• Bigger pencils, my son has camptodactyly on his little finger, so its slightly crooked and he has a hard time with his right hand sometimes. He originally had problems with small writing implements and chopsticks, we got him larger things to use and that helped him out
  • Chopsticks, speaking of them, also good for manual dexterity. They make kids ones to try and use, or you can put a piece of paper between them and wrap it with a rubber band so its in the right position to squeeze. Make a game and see who can move the most small objects around...or eat asian food. You choice!

Is the handedness an issue? Never had to deal with that, but I know teachers sometimes bring up an issue and a couple of times it was something else.

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I don't think him being left-handed is really an issue, it just makes everything I try to show him backwards I would think. Like I said he doesn't tell me anything so I have no idea what is going on in his head. All I know is that he gets frustrated easily, starts crying or pouting, then gives up. It is very difficult to try to get him to learn once he has given up. –  jlg Sep 1 '11 at 19:05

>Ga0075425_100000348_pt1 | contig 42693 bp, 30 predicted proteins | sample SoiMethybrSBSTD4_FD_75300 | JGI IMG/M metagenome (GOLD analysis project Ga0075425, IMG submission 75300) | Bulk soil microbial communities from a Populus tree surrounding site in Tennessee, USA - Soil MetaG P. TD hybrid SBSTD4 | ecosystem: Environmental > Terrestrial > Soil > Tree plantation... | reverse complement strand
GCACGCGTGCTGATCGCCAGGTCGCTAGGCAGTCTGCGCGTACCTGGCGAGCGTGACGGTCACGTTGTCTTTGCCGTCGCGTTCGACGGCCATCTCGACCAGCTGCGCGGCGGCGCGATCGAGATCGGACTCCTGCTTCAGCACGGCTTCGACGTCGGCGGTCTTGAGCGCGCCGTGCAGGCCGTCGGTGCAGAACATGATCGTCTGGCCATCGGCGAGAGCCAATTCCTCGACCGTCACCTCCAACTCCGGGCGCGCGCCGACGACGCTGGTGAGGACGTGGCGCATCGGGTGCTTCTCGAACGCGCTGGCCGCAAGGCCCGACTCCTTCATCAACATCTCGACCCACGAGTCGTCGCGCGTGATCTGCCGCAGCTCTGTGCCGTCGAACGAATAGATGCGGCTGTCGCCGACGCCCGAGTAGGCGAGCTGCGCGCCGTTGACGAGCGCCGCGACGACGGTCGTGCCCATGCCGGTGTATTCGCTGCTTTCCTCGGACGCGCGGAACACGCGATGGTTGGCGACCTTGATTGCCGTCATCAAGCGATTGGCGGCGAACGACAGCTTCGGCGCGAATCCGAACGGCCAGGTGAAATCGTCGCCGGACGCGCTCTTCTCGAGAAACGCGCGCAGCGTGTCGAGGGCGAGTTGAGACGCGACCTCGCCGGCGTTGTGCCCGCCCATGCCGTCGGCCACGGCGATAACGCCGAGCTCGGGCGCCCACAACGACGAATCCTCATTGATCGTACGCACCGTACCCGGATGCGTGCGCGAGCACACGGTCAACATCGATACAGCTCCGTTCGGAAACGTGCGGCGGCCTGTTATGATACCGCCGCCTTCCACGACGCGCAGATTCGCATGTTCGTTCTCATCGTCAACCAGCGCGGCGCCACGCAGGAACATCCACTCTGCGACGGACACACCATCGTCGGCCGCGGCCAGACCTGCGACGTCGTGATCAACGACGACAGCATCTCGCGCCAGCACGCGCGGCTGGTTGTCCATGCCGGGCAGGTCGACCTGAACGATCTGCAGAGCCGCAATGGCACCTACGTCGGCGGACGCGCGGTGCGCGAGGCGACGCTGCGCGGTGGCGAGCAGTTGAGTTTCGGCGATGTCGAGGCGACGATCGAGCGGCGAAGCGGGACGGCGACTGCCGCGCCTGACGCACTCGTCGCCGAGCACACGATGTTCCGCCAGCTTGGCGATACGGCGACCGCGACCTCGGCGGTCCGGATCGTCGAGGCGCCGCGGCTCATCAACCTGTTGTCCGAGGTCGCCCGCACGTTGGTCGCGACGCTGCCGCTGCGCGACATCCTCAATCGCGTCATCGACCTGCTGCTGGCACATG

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Yeah, my son does the same thing sometimes. Either it's "nothing happened" or he finds it too hard, so I just try a different line of questioning. Good luck with it though. –  MichaelF Sep 1 '11 at 19:53
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It is likely that your son has not enjoyed writing and is having trouble with gripping the pencil because of under development of skills needed for the process. Not because he is left handed.

Writing requires not only refined fine motor development, but also, good stability of the shoulder; muscular development of the fingers; flexibility/stability of wrist, and appropriate visual perceptual skills. Development of these begin way back with crawling. Children (like my son) who crawl little or none often do not gain the strength and proprioceptive input into the shoulders and flexibility of wrists that is needed for good writing skills. Children with low tone or more "squishy" state of their muscles have even more difficulty with these areas.

Hand development is also a very important component. An occupational therapist can determine if there are any weaknesses and prescribe exercises if needed. Activities might include pulling tiny beads or objects from exercise putty and drills for strengthening the oppositional strength of the thumb and little finger.

The wrist must be able to flex upward and sustain/vary the position as needed for writing. Working on writing or removing/placing magnetic or velcro objects on a vertical surface is one activity to practice this skill.